In a war, sometimes the best thing that can be done is to retreat, but that is not always easy to do. When the enemy is closing in and there seems no way of escape. Sometimes, a way of escape seems to come together in such a way that it almost seems miraculous…or maybe that is the only real explanation…a miracle. Such seemed to be the case with Britain both in Dunkirk, France, called Operation Dynamo, and again from Cherbourg, Saint Malo, Brest, and Nantes, dubbed Operation Aerial. The evacuation from Dunkirk, was most likely the largest of its kind, or at least up to that date. I suppose there might have been others since then, but I am not aware of any. During the evacuation of Dunkirk, the British managed to evacuate 338,226 soldiers…and almost unheard of amount of men were saved, by a coordinated effort using 860 boats. During Operation Ariel, another 191,870 troops were rescued, bringing the total of military and civilian personnel returned to Britain during the Battle of France to 558,032, including 368,491 British troops.
Operation Aerial began on June 15, 1940 and ended on June 25, 1940. Following the military collapse in the Battle of France against Nazi Germany, it became evident that Allied soldiers and civilians were in grave danger. With two-thirds of France now occupied by German troops, those British and Allied troops that had not participated in Operation Dynamo, the evacuation of Dunkirk, were shipped home, but there remained a concern for the areas from Cherbourg, St. Malo, Brest, and Nantes. While these men were not under the immediate threat of assault, as at Dunkirk, they were by no means safe, so Brits, Poles, and Canadian troops were rescued from occupied territory by boats sent from Britain. Meanwhile, British Prime Minister Winston Churchill offered words of encouragement in a broadcast to the nation, “Whatever has happened in France…we shall defend our island home, and with the British Empire we shall fight on unconquerable until the curse of Hitler is lifted.” This was his way of promising that Britain would never fall under Nazi rule.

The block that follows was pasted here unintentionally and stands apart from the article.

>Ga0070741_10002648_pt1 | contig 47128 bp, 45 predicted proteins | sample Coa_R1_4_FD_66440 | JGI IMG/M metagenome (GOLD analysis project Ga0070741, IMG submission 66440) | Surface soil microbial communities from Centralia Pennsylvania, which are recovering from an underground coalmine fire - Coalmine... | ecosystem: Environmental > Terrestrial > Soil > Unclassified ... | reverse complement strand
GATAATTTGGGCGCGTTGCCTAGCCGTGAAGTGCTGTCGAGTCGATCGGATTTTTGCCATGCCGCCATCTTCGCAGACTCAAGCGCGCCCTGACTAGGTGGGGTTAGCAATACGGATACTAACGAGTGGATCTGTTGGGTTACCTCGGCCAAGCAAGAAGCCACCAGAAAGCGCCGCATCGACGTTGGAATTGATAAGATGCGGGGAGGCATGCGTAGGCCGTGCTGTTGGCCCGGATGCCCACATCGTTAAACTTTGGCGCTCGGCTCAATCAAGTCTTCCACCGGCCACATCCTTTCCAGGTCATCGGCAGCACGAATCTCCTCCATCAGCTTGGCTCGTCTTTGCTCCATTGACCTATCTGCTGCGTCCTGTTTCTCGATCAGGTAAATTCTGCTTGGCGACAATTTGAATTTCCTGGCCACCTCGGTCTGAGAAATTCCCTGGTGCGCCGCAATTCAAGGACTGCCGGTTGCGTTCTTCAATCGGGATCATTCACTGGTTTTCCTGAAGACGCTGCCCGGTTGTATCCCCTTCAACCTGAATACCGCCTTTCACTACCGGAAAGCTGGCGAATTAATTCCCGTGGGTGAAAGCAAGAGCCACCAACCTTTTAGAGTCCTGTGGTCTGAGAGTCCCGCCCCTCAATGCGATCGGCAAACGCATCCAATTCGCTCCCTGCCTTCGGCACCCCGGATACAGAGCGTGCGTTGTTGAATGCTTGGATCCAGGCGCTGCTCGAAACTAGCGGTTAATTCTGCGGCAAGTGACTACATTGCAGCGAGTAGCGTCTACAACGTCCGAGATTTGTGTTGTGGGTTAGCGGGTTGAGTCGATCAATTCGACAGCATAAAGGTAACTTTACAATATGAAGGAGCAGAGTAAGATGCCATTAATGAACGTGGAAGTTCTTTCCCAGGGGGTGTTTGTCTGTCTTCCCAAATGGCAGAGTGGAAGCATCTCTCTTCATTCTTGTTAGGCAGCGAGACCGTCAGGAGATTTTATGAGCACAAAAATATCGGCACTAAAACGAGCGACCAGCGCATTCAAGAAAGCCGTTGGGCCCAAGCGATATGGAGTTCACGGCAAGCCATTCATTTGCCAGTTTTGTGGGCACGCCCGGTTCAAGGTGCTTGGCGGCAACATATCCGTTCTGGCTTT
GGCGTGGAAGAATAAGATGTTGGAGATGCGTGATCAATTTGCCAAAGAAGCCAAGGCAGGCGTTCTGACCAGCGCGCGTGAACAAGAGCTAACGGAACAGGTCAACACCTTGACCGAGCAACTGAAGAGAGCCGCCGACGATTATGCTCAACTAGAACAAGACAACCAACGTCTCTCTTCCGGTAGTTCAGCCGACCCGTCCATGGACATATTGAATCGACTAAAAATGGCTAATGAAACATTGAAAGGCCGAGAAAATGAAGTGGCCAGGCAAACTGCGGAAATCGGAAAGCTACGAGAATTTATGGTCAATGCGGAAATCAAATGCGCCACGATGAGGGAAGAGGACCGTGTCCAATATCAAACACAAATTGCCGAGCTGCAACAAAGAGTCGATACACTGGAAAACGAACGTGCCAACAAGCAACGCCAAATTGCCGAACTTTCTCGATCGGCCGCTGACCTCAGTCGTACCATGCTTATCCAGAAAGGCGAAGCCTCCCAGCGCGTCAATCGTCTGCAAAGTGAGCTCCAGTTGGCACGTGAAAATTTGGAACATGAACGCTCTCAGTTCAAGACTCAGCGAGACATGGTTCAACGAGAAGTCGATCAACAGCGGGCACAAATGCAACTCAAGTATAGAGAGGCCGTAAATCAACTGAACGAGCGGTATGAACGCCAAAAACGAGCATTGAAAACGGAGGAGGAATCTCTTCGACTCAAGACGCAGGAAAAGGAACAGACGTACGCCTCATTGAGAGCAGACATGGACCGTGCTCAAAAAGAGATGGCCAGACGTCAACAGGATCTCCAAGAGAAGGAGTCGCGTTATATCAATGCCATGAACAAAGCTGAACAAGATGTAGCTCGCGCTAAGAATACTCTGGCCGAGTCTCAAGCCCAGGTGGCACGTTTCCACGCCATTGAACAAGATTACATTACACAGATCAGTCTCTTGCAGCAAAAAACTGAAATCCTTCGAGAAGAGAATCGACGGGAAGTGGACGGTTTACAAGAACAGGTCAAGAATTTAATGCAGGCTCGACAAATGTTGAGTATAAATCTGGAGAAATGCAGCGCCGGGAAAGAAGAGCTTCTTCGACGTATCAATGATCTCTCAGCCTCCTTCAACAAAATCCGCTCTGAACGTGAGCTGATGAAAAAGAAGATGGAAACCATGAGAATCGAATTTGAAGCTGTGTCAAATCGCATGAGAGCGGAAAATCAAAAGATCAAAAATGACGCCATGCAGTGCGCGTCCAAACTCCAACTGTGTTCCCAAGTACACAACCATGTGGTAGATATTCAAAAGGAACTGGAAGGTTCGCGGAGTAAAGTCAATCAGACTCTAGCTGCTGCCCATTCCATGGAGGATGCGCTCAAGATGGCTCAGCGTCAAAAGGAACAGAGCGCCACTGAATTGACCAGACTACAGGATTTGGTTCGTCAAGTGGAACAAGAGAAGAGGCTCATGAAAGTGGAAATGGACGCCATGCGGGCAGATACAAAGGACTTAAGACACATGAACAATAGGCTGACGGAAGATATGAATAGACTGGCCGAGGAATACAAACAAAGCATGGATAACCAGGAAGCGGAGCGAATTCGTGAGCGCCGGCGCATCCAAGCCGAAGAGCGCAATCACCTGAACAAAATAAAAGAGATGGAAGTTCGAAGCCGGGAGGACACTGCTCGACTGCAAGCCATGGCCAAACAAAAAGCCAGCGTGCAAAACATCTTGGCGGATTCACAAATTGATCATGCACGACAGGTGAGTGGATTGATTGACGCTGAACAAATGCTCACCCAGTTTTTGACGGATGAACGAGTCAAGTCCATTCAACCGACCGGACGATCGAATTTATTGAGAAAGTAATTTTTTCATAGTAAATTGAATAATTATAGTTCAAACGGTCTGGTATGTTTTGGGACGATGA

Operation Aerial was split into two sectors. Admiral James, based at Portsmouth, was to control the evacuation from Cherbourg and St Malo, while Admiral Dunbar-Nasmith, the commander-in-chief of the Western Approaches, based at Plymouth, would control the evacuation from Brest, St. Nazaire and La Pallice. Eventually this western evacuation would extend to include the ports on the Gironde estuary, Bayonne and St Jean-de-Luz. Once the people were on board, I’m sure they thought they were finally safe, but that was not necessarily the case. The Germans attacked the rescue boats. Among those rescued from the shores of France, were 5,000 soldiers and French civilians on board the ocean liner Lancastria, which had picked them up at St. Nazaire. Germans bombers sunk the liner on June 17, 1940, and 3,000 passengers drowned. Churchill ordered that news of the Lancastria not be broadcast in Britain, fearing the effect it would have on public morale, since everyone was already worried about a possible German invasion now that only a channel separated them. The British public would eventually find out, but not for another six weeks, when the news broke in the United States. They would also receive the good news that Hitler had no immediate plans for an invasion of the British isle, “being well aware of the difficulties involved in such an operation,” reported the German High Command.